[b]10 Card Tricks[/b]
This topic will be of greater interest to many people here, I suspect, and yet, as Corinda himself admits, ‘it has been argued by my friends and colleagues that there is no place for card tricks in the Thirteen Steps to Mentalism’. Corinda, however, disagrees, insisting that ‘I firmly believe that it does not matter what you use for a mental effect as long as you use it correctly’. He then offers useful advice on presentation and patter, before suggesting several practical effects which make use of ESP, alphabet and playing cards - and that’s just for starters.


[b]11 Question and Answer (Readings)[/b]
This is a fruitful technique for the accomplished mentalist, but it does require great skill and confidence to pull it off. Corinda approaches his subject from every angle - the use of inference, prior knowledge, gimmicks etc. He outlines his approach to private and platform work and offers various cold reading tips. Serious students will wish to look further - to the work of Lee Earle and Ian Rowland, for example - but as a starting-point, this is an excellent introduction to a difficult area.


[b]12 Publicity Stunts[/b]
As Corinda admits straight off, ‘This Step does not deal so much with tricks and technique … it confines itself to Publicity’. This is an area to which, Corinda argues, entertainers simply don’t pay enough attention. He then offers his advice, which covers such time-honoured methods as the use of business cards, headed paper and, of course, publicity stunts. ‘Sit in a box over the Thames for a couple of months,’ he suggests, ‘that always works for me’. No, I’m joking. But this is heavy stuff and we need a moment’s light relief. And possibly a cup of tea and a chocolate digestive. (Fogel would have approved!)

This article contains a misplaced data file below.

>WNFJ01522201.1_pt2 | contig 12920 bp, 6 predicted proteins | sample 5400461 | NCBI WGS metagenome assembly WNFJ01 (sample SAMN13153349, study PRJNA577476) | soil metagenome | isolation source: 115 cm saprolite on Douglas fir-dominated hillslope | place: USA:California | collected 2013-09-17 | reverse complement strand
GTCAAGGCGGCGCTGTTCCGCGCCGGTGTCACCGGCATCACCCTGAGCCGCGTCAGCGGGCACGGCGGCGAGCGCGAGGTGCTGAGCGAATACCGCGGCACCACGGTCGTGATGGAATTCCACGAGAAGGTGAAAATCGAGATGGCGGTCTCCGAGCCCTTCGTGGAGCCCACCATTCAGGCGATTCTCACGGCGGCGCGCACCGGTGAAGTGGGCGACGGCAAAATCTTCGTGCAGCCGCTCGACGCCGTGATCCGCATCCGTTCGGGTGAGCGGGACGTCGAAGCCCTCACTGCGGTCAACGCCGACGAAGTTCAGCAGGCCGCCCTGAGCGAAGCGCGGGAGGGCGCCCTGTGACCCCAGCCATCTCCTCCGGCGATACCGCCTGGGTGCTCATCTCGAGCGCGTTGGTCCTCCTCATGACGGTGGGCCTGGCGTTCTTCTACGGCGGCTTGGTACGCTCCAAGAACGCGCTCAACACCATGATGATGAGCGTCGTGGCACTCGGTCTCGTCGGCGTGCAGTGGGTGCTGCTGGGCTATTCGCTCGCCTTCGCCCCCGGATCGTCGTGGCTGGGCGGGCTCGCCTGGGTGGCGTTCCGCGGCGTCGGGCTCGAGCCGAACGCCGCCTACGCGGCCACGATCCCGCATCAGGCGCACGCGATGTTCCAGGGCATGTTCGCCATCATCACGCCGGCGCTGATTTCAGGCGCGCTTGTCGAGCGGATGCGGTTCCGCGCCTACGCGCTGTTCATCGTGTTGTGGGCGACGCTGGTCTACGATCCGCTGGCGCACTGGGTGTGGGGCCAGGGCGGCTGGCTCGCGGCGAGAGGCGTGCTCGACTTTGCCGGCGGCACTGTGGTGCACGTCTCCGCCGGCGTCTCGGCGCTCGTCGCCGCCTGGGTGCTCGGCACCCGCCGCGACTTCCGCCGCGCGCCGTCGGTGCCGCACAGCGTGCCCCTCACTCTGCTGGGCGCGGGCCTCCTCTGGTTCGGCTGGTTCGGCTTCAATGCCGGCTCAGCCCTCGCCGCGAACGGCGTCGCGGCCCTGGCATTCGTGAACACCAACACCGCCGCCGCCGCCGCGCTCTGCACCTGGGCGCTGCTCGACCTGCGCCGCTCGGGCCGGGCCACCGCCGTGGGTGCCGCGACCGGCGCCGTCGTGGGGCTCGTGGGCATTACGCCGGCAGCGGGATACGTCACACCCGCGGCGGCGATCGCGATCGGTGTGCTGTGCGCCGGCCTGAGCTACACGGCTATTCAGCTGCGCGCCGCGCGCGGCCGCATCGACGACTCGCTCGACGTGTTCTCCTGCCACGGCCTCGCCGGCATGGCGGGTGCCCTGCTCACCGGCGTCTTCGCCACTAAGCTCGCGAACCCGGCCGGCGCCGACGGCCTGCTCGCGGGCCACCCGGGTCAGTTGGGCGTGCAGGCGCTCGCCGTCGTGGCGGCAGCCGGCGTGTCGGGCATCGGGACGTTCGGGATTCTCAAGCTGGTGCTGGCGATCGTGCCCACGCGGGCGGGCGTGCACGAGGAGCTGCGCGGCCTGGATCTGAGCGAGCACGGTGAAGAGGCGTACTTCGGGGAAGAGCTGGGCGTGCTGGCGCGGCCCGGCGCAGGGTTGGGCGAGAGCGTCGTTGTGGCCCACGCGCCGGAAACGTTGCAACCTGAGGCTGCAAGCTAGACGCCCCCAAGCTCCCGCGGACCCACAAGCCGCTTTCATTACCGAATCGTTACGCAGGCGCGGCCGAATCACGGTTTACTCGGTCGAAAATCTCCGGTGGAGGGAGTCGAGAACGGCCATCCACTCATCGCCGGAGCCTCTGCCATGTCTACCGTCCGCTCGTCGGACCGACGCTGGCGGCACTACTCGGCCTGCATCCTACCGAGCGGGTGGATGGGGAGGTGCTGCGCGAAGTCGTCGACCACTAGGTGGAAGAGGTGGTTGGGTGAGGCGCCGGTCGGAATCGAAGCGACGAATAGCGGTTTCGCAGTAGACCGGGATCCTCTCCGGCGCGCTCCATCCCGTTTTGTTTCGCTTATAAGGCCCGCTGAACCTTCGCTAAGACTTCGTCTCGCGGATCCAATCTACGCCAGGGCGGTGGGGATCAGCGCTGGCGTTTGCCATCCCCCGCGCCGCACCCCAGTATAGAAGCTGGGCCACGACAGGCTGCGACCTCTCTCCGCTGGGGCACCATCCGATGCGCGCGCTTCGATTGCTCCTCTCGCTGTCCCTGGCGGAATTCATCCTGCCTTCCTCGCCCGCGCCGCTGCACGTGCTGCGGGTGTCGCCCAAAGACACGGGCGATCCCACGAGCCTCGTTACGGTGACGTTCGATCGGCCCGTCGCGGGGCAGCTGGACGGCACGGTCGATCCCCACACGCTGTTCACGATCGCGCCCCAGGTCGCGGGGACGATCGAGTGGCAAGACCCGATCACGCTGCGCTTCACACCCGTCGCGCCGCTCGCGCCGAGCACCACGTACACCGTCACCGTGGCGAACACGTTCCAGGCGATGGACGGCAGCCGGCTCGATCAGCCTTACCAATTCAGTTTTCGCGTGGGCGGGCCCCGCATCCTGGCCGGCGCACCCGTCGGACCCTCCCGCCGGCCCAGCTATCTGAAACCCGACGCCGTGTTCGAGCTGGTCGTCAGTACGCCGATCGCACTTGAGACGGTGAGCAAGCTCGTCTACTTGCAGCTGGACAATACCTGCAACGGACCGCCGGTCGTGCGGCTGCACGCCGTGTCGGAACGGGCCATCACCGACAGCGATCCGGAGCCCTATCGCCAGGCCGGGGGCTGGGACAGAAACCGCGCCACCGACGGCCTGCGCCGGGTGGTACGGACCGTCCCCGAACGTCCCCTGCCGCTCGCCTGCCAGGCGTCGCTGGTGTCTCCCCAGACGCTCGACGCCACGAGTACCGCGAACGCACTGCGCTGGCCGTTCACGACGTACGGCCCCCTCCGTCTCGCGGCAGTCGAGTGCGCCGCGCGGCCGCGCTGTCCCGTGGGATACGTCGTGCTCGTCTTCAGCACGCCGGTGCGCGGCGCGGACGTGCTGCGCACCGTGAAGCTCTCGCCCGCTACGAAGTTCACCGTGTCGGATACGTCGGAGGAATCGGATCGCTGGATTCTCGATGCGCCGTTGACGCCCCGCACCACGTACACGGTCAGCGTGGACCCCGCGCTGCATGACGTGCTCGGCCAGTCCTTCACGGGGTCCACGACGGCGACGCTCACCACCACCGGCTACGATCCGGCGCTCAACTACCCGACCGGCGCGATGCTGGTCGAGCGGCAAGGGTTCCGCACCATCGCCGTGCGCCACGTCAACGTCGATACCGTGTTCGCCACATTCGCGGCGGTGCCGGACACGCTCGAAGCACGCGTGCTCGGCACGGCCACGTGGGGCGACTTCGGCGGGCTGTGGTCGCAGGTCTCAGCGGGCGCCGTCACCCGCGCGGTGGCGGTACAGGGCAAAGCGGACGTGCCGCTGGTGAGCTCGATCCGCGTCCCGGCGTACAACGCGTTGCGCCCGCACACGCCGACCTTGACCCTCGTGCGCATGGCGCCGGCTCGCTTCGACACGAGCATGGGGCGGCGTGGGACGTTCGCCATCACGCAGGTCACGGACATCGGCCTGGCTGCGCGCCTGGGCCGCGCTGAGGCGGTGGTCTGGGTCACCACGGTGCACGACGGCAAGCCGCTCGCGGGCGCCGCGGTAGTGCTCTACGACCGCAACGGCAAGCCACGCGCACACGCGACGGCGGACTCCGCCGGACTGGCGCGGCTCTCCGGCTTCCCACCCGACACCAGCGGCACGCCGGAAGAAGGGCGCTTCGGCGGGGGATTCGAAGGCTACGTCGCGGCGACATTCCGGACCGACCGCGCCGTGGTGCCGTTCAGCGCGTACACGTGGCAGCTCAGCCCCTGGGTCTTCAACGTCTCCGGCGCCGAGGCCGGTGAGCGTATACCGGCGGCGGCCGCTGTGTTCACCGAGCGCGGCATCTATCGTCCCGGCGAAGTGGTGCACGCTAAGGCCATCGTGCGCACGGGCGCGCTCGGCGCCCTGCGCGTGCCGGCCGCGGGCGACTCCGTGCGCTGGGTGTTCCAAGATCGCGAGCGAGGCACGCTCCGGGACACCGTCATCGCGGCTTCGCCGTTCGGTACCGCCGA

[b]13 Patter and Presentation[/b]

And finally…

‘About time, too’, I hear you complain. ‘We might as well have bought the book, it wouldn’t have taken us as long to read…’

Corinda concludes with an analysis of what he regards as the essentials of a good performance, personal appearance, speech, misdirection and so on. This is a useful and practical chapter. He then rounds off the book with another interview, this time speaking to Claude Chandler, the then vice-president of the London Magic Circle, who imparts his own, interesting advice on presentation.


[b]Conclusion[/b]
Don’t rush out and buy [i]Thirteen Steps[/i] under the impression that (a) it’ll be an easy read, and/or (b) it will turn you into a mentalist/Derren Brown’s younger/older brother overnight. This book is a superb introduction to the subject, but if I can indulge myself in a spot of imagery for a moment -- sprinting up the hill at the back of your house may convince you that you’re a fit man, but just try strolling up Everest without an oxygen tank and you may get a different perspective on your state of health.

This book is the key to your car, but you still need a working engine, full set of tyres and - yes, fair enough, that’s enough poetic licence.

[i]Thirteen Steps[/i] contains a wealth of information, some of which you can use immediately, but much of which you may store away and either never use at all, or only appreciate the full significance of some time later. Fair enough, I’m speaking for myself now. Some of you may hate it, some love it, some wonder why on earth I was making it sound so difficult.

What it is not, is a book of tricks. It’s the first step (followed by twelve more) on a long journey. If you buy it, and learn from it, then good luck. If you’re serious about mentalism, one thing you won’t do is regret adding it to your library.

One of the unexpected benefits that’s come to me through writing this review, is that it’s forced me to reacquaint myself with large tracts of [i]Steps[/i], and look at things afresh. There was much that I had missed the first time round: advice, too, that means more to me now that I’ve gained a little experience. I doubt you can ever read this book for the last time - there will always be something useful lurking in the shadows that you haven’t spotted before. Or maybe I’m just a slow and unobservant reader!

I leave you with Corinda’s closing advice on presentation, which, wherever our interests lie - is well worth remembering:

‘Conduct your performance as a man with an orchestra to care for and the result will be entertaining -- and that is all that matters unless you seek to be a mentalist because it pleases your vanity’.